TDD First Impressions

My team at work has recently started doing Test Driven Development. Prior to this we had tests but they were almost always done after the code was written and they weren’t comprehensive.

Now things have changed. Now we’re writing tests first and they are an important focus. It’s sometimes been difficult to get used to and change the way you think but in the end it’s been extremely worthwhile.

As I’ve started this process I’ve made some observations that are noted here.

  • You absolutely need to make sure your tests fail after you first write them. Several times I wrote a test but didn’t ensure it was failing only to realize days or weeks later that the test wasn’t working at all and the the success what mistaken.
  • It changes how you write your code for the better. Easily testable code generally seems to be better, more modular code. For instance, rather than make one very large function that is a couple hundred lines long, you’ll instead break it down into 4 smaller, simpler functions to make testing each individual part easier.
  • You can write a bunch of stubbed out tests that serve as a to-do list of sorts for what you have left to implement. No more separate .txt files with a list of tasks.
  • Once you complete your tests they serve as documentation for what you code should do. When you see a test that says should blink the screen red and black you know that the code being tested should make the screen blink red and black. This is really nice when you’ve been away from some code for a while or you are looking at another developer’s code. Since you’ll be updating your tests as you update your code, this form of documentation will always be up to date.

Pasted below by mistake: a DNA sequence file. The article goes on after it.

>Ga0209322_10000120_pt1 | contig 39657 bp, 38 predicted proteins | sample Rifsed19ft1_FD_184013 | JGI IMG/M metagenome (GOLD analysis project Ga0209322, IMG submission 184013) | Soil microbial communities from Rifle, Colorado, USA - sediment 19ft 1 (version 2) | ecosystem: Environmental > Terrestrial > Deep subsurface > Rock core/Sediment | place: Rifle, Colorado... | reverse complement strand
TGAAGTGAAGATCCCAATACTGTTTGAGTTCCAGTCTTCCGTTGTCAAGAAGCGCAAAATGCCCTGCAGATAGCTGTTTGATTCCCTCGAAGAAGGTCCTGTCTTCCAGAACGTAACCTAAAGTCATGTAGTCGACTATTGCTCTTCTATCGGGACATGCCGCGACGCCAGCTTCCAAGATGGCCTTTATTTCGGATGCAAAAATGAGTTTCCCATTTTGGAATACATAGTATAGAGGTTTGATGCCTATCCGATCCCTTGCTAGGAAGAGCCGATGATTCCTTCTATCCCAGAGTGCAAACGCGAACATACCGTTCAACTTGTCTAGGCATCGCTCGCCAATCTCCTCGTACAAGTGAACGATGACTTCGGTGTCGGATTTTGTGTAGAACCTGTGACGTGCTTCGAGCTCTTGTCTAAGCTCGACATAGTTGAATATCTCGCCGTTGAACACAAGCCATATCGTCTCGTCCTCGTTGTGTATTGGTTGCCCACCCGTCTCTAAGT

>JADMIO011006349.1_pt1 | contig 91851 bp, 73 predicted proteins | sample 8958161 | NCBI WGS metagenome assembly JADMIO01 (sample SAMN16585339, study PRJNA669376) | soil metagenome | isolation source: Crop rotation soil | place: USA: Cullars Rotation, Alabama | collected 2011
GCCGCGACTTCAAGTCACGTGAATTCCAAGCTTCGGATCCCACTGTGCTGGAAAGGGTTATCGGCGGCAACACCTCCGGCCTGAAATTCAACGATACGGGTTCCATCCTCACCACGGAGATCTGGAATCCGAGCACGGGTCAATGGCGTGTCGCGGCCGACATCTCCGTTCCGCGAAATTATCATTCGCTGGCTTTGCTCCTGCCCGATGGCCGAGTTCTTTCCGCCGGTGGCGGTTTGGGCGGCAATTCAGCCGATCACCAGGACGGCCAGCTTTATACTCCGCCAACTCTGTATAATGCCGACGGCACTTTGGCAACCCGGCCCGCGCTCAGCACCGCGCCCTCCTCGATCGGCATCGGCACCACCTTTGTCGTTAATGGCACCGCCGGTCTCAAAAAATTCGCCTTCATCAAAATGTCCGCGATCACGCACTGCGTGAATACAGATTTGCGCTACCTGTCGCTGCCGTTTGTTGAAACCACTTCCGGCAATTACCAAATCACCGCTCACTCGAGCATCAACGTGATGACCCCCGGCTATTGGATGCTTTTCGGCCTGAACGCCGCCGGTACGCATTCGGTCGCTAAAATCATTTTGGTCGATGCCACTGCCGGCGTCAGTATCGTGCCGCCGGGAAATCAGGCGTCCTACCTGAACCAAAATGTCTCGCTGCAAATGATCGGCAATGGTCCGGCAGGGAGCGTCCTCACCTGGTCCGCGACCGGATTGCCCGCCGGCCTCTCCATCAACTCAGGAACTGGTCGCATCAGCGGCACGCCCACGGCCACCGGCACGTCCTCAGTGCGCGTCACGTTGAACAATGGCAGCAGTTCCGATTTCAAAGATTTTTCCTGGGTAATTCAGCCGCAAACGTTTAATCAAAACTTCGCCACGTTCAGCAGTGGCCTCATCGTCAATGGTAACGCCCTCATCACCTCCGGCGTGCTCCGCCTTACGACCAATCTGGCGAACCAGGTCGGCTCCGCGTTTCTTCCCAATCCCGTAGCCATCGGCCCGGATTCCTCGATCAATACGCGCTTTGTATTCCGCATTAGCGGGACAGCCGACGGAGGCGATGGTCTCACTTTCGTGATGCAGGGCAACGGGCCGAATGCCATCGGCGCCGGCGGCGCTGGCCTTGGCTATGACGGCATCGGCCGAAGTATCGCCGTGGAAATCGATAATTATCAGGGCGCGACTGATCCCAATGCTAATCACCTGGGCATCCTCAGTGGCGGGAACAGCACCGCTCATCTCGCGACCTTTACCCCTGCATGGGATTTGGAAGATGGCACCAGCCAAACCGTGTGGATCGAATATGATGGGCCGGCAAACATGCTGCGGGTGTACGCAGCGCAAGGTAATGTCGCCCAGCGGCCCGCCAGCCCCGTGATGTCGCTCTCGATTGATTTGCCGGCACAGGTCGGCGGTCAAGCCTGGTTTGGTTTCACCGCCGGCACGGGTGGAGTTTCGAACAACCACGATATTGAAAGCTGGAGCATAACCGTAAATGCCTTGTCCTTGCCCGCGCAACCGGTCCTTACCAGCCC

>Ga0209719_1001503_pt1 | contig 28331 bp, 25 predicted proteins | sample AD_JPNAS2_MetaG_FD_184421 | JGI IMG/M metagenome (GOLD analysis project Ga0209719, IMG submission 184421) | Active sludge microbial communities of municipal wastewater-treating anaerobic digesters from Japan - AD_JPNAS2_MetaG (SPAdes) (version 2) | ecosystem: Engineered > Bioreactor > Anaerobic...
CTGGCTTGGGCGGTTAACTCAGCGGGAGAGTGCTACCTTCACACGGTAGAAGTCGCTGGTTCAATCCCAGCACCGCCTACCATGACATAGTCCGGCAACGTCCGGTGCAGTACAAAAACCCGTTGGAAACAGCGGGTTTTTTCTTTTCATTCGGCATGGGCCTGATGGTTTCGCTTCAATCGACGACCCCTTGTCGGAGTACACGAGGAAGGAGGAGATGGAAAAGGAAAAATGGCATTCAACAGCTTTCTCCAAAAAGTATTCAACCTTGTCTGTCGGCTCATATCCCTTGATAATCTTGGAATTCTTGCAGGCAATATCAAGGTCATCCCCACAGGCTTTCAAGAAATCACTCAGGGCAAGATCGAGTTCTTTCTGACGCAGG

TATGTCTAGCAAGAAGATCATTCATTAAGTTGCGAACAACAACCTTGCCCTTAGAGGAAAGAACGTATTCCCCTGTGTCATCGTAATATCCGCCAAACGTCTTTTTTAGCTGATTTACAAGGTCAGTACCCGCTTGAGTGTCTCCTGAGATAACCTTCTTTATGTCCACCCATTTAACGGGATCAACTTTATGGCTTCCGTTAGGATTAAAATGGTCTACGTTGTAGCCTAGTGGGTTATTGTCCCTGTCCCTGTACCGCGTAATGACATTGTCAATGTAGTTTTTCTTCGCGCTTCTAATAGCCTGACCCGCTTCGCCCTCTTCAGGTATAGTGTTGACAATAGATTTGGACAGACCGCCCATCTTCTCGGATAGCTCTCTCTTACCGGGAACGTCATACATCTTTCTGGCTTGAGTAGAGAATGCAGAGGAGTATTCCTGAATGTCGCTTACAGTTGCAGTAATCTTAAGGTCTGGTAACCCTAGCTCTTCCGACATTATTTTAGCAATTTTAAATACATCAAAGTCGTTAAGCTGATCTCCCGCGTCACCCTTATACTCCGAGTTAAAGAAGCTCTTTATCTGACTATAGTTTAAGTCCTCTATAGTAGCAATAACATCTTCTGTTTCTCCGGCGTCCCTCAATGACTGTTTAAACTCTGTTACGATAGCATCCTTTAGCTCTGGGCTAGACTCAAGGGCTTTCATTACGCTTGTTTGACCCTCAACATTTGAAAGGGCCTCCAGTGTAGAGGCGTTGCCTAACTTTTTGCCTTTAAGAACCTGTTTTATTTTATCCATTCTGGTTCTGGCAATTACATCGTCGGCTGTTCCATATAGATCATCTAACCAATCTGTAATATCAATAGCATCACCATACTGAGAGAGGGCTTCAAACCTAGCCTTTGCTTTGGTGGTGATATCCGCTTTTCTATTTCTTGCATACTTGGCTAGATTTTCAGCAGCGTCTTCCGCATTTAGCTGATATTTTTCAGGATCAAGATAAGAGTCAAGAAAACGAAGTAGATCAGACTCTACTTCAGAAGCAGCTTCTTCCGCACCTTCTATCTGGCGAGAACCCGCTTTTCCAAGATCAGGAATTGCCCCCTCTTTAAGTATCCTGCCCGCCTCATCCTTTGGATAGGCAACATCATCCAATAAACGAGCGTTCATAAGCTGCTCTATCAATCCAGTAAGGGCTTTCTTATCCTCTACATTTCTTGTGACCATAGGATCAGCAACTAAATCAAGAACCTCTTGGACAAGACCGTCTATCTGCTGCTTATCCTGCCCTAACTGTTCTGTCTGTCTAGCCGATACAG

• After practicing TDD for a while you’ll find yourself going back and wondering why on earth you tested some of the things you tested. The fact of the matter is that it takes some time to develop the experience necessary to know what to test and what not to test. It isn’t always easy at first but if you keep at it you’ll get there and see the quality of your tests improve.
  • You quickly lose confidence in untested code. Seriously. It’s crazy how fast it happens. Maybe a week after I started doing TDD I noticed that when I went to develop a quick feature without tests it didn’t take long before I was feeling very uneasy about the correctness of my code. If I had been building this feature a month earlier I’m not sure I would have given it a second thought.
  • It gives you a sense of accomplishment. There is something satisfying about seeing a bunch of successful tests and, for me at least, is somewhat motivating.
  • Don’t worry about testing everything. Instead focus on testing code that is mission critical or complex. For instance, if there is some core code used by the entire app it’s probably worth while to make sure it’s tested. But have an object that is only getters and setters? It’s probably not worth testing unless they have some complex logic inside.
  • For the love of Pete please make sure you are running the tests all the time. At the very least run them before pushing any changes. It’s incredibly frustrating to pull the latest changes from version control only to have the tests broken. Don’t do that to your fellow developers.
  • Keep the number of assertions in each test down. When I started out with TDD my tests would often have many assertions. When there was a failure though, it was difficult to determine what assertion was failing. It’s much easier to spot the failure if you have a limited number of assertions in each test.
  • Don’t make your tests depend on other tests because it will make them fragile. You’re just asking for trouble if you do.